Pruning weak, spindly branches and keeping the center of your organic apple trees open to sunlight can also help reduce disease risk. In addition, it will create less of a haven for certain insects and help with your organic apple tree’s overall growth.

Carefully Space Your Apples

When growing organic apple trees, you typically want to thin your apple crop to about one fruit every three inches. This is considered a best practice for a number of reasons.

First and foremost is the issue of weight. Apples are not small, lightweight fruits. If too many grow on a single branch, the branch can break; not only can this cost you all the apples you were excited to grow, but in the case of organic apple trees, the wound in the broken branch can usher in disease.

Secondary, but no less important, is the matter of close contact. Too many fruits can attract more insects, and if those apples are close together, it creates a smorgasbord for insects to chow through. Having apples well-spaced can cut down on the amount of damage boring insects can do before you find and stop them.

Clean Up After Your Organic Apple Tree

Because many insects enjoy living in dark, dank spaces, it’s important to remove fallen leaves from around your organic apple trees. Be sure to rake them up and discard them before mold can set in.

Using a metal rake to rake up fallen apple fruit.

No matter how well you space and prune your organic apple trees, you will eventually experience some fruit drop. While many commercial orchards leave these fruits to rot on the ground, you might consider cleaning them up or tossing them in your compost pile.

This is an important part of caring for your organic apple trees because the rotting fruit attracts insects. These insects can then move on from the rotting fruit to the fruit still on the tree in very short order. Picking up dropped apples and dealing with them quickly can help cut down on the insect attraction as the season goes on.

Address Issues As They Arise

Even if you do everything by the book when it comes to planting and caring for your organic apple trees, eventually, you are likely to find some evidence of insect activity or even of some apple tree diseases in less resistant varieties.

The key here is to not panic. Don’t go rushing out the door to purchase a chemical spray at the first sign of insects. Instead, address any of these issues with your organic apple trees as they arrive, using organic, chemical-free methods.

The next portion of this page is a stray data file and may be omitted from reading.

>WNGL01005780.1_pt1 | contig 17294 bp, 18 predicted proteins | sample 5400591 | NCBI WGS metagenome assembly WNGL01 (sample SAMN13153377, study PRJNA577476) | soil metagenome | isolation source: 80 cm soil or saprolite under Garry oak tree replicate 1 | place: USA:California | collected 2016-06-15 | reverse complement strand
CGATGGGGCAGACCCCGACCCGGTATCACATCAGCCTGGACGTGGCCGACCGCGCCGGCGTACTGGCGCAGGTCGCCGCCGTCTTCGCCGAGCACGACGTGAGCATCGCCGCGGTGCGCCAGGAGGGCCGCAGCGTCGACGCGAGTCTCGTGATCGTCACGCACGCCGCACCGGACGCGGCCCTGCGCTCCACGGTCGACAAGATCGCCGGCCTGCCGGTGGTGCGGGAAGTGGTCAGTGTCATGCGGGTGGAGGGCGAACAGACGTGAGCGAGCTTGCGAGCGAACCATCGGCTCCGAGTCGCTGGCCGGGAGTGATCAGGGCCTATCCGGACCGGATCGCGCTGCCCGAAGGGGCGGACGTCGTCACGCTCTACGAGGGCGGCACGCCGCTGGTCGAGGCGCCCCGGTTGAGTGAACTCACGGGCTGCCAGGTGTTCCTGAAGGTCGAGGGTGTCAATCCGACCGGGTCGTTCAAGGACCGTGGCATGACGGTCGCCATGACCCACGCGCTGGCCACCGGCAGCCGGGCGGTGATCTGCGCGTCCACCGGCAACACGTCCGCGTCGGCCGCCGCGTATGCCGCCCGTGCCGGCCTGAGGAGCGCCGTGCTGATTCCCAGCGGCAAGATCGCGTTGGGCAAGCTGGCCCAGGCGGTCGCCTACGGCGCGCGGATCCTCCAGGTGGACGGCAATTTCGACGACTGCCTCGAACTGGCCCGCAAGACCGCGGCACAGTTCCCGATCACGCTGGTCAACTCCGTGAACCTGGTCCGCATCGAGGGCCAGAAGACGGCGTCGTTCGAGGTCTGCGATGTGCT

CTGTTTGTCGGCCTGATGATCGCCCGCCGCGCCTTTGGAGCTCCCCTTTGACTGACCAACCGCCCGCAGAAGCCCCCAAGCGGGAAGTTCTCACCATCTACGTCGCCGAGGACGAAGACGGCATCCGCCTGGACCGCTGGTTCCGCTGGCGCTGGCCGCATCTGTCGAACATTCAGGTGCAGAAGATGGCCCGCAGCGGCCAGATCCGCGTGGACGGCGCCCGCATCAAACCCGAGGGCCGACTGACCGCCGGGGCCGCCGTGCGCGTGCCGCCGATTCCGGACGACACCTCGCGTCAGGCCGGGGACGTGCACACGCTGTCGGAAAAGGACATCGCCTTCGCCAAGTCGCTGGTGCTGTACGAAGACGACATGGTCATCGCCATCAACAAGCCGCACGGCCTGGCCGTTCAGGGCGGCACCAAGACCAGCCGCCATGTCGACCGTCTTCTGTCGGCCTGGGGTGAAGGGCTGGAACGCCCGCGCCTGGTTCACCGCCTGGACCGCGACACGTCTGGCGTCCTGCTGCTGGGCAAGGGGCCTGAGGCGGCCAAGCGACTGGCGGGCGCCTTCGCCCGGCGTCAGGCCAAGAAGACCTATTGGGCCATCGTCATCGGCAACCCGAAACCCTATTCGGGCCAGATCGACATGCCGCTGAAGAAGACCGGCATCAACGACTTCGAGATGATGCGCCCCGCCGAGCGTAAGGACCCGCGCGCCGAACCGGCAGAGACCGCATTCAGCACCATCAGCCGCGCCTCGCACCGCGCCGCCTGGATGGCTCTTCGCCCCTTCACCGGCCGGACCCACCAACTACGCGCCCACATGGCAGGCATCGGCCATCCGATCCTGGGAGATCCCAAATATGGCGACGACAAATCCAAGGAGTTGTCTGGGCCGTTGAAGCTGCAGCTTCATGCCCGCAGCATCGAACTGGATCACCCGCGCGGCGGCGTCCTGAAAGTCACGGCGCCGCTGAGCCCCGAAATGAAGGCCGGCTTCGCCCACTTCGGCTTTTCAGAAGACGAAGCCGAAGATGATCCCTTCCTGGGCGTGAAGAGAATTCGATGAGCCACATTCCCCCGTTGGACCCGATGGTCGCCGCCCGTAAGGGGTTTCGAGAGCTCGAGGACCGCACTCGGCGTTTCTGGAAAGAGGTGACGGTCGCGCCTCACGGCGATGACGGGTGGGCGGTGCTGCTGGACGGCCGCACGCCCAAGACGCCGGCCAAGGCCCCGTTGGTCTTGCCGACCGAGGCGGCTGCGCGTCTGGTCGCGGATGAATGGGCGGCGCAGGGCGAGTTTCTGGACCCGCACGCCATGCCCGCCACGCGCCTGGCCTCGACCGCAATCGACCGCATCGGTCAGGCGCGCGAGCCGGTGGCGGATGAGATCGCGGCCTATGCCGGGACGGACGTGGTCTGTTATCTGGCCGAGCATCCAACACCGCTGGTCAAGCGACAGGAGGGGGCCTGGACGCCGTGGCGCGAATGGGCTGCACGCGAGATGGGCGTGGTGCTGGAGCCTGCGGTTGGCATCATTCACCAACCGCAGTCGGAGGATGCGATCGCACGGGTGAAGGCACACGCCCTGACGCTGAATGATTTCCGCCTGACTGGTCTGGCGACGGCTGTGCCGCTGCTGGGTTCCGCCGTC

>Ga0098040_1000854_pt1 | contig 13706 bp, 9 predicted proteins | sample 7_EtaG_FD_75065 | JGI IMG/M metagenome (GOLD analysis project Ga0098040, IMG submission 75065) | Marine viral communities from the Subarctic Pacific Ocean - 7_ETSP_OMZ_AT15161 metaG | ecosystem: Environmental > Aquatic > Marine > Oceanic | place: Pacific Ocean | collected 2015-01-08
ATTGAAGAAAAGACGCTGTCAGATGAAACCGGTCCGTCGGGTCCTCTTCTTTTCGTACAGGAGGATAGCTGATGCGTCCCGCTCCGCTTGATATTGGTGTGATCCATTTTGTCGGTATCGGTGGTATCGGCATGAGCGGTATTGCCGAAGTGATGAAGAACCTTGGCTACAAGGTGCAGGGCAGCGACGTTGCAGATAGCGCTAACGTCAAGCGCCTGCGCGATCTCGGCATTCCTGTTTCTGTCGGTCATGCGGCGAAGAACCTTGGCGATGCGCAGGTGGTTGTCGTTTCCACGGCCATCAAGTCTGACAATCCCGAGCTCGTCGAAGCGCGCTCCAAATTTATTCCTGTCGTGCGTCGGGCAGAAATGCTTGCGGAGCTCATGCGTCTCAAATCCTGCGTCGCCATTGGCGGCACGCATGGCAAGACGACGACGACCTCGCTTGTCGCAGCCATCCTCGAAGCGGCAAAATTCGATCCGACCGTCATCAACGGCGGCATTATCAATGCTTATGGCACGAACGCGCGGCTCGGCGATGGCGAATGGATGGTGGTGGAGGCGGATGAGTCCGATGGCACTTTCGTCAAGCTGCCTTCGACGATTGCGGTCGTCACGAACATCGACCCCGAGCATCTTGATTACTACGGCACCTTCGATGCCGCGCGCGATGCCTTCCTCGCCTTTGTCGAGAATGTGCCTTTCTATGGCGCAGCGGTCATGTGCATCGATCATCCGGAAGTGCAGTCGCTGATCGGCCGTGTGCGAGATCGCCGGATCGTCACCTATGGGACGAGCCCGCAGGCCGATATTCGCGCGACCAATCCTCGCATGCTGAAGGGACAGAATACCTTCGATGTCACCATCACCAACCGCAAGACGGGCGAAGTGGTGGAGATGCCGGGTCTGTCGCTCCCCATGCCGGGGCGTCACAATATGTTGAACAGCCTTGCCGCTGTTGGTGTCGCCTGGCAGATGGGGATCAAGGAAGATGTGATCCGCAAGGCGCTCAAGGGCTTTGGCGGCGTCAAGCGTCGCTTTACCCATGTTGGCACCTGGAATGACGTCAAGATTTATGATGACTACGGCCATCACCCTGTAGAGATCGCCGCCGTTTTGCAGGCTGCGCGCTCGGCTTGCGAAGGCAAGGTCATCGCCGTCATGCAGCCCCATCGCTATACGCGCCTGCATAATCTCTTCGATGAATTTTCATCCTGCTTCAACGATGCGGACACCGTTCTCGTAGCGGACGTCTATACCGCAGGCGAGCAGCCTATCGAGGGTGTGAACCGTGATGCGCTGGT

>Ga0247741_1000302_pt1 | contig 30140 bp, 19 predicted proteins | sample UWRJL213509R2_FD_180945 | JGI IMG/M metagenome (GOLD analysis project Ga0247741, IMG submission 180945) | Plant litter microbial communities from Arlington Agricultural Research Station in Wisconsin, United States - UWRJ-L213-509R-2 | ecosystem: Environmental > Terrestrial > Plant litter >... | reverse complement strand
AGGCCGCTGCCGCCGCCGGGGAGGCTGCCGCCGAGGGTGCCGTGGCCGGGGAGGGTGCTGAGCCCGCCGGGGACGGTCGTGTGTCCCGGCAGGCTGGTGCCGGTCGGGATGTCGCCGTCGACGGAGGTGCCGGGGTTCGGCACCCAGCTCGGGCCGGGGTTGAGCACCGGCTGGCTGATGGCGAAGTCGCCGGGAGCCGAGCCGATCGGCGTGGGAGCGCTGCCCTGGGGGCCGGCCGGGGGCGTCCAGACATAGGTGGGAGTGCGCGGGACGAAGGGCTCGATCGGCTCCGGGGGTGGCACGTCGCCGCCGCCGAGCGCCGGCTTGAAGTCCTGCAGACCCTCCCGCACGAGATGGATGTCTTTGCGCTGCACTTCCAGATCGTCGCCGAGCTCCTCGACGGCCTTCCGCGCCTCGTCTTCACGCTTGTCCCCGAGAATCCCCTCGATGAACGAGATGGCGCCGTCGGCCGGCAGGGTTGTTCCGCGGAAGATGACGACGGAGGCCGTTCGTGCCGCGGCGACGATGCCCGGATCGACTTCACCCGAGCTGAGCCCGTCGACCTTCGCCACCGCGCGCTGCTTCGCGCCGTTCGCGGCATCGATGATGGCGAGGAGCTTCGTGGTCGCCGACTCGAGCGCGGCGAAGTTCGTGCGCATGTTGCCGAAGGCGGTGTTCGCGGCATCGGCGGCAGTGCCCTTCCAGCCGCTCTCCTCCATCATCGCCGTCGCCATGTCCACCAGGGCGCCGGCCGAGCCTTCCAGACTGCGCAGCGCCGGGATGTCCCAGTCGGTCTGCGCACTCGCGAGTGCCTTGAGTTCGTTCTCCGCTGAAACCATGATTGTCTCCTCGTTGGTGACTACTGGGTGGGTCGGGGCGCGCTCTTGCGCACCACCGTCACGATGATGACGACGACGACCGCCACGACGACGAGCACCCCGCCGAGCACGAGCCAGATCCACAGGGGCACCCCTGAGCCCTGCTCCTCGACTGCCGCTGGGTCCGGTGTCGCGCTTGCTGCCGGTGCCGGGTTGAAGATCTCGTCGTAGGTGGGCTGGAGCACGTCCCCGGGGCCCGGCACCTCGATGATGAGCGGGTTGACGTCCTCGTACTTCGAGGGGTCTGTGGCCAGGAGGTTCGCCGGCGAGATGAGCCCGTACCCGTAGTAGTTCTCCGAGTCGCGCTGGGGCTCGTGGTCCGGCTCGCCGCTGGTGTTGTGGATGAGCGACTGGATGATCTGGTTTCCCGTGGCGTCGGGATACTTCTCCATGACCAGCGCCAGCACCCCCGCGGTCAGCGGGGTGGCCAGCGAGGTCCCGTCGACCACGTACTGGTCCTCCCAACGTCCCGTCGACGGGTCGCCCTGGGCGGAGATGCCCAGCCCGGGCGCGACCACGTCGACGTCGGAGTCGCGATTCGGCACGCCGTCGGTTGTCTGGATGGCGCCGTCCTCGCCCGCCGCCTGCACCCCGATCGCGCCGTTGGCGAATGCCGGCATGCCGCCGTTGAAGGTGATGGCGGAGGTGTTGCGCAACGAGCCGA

How to Address Pest and Disease Problems with Organic Apple Trees

Closeup of an apple blossom weevil larva in an apple blossom.
An apple blossom weevil larva.

Removing by Hand

When you first notice insects making themselves at home on your organic apple trees, you may be tempted to do a quick spray to remove them. However, in keeping with the organic methodology, sometimes a hands-on approach is much preferred…and even more accurate and sustainable.

You can remove insects from the tree using gardening gloves, a broom or brush, or other gardening tools. Squash them if you prefer, or you can move them off of the tree (just be aware they are likely to pop up as a nuisance elsewhere)!

Trimming Your Branch Tips

An insect infestation in an organic apple tree will often begin at the tips of the branches. This is where many insect types like to lay their eggs. You can often stop an infestation in its tracks by carefully monitoring your branch tips.

Trimming of branch tips regularly and removing any egg sacs you notice on the branches is a key method for preventing pest problems with your organic apple trees.

Bagging Your Apples

Person placing bags on, or removing bags from, apples on a tree.

One fantastic method for protecting your apples from insects is to bag them. When done properly, this method removes 100% of pest problems from your fruit and can help vastly reduce the risk of organic apple tree diseases.

For this method, you will need a brown paper bag, similar to an old lunch bag, and a fully loaded stapler. Staple the mouth of each bag across, leaving only a small gap (two staples on each side of the mouth of the bag should do the trick).

Next, slide one bag over each apple once the apples reach about 1 inch in diameter. Make sure the apple stem is snug against one of the staples you have already placed. Then, add a final staple to the center of the bag, closing it off as close as possible to the stem without damaging the stem itself.

Your apple will continue to mature, snug and safe within the bag. You can peek at them to see how they are progressing, but typically you can harvest them near the usual harvest time.

For red varieties, they will lose some of their deep red color when bagged, so you have the option to remove them a couple of weeks before harvest time and let them fully mature off the stem.

Creating a Bug Barrier

Many pests of the organic apple tree variety are upward climbers. Having a sticky barrier in place can help stop most of them in their tracks. This will make it easier to identify and eliminate the few who do pass the barrier.

One great option is to use a product called Tanglefoot. You can also opt for something you might have on hand, such as Vaseline, to get the job done.

Using Organic Pesticides

As a last resort, such as if an insect infestation has already occurred, you might consider using organic pesticides or a homemade apple tree spray. These are less harmful to the environment and your organic apple tree.

Wrapping Up Growing Organic Apple Trees

Closeup of a yellow apple with slight blush and speckles on the skin.

Feeling confident about growing organic apple trees at home? Now it’s time to find the varieties that will work best for you!

Be sure to check out our Apple Trees page for apple variety information, care and planting methods, and more.